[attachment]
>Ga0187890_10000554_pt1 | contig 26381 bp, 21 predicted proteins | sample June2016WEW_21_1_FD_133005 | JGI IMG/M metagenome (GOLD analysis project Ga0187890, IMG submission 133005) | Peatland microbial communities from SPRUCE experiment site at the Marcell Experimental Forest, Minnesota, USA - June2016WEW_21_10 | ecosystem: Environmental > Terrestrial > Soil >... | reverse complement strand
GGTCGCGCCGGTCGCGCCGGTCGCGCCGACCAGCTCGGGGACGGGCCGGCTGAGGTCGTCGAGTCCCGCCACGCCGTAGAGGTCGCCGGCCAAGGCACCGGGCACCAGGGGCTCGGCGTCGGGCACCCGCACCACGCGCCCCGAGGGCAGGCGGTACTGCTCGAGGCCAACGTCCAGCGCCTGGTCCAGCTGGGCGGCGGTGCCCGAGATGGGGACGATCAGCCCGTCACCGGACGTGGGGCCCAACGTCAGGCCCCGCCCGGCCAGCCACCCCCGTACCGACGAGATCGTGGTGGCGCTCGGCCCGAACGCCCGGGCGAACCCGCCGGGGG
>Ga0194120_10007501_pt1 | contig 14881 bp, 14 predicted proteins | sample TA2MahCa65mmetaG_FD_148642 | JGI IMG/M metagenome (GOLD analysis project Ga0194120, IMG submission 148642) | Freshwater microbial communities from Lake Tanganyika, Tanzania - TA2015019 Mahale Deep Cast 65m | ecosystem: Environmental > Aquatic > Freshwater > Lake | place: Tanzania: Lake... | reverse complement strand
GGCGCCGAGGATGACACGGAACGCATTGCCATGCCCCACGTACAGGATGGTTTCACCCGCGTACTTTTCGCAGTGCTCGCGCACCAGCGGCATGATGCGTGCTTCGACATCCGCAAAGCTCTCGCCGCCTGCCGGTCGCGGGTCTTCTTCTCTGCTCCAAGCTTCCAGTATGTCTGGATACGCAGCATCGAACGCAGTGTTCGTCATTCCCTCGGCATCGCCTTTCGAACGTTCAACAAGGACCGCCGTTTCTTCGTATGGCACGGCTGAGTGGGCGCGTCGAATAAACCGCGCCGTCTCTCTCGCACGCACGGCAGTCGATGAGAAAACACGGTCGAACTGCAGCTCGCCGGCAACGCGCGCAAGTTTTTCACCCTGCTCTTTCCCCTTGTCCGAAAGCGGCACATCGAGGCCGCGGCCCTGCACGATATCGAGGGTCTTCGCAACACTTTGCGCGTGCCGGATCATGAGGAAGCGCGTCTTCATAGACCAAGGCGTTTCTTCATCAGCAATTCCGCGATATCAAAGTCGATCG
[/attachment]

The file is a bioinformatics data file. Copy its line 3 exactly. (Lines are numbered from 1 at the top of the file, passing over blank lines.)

>Ga0194120_10007501_pt1 | contig 14881 bp, 14 predicted proteins | sample TA2MahCa65mmetaG_FD_148642 | JGI IMG/M metagenome (GOLD analysis project Ga0194120, IMG submission 148642) | Freshwater microbial communities from Lake Tanganyika, Tanzania - TA2015019 Mahale Deep Cast 65m | ecosystem: Environmental > Aquatic > Freshwater > Lake | place: Tanzania: Lake... | reverse complement strand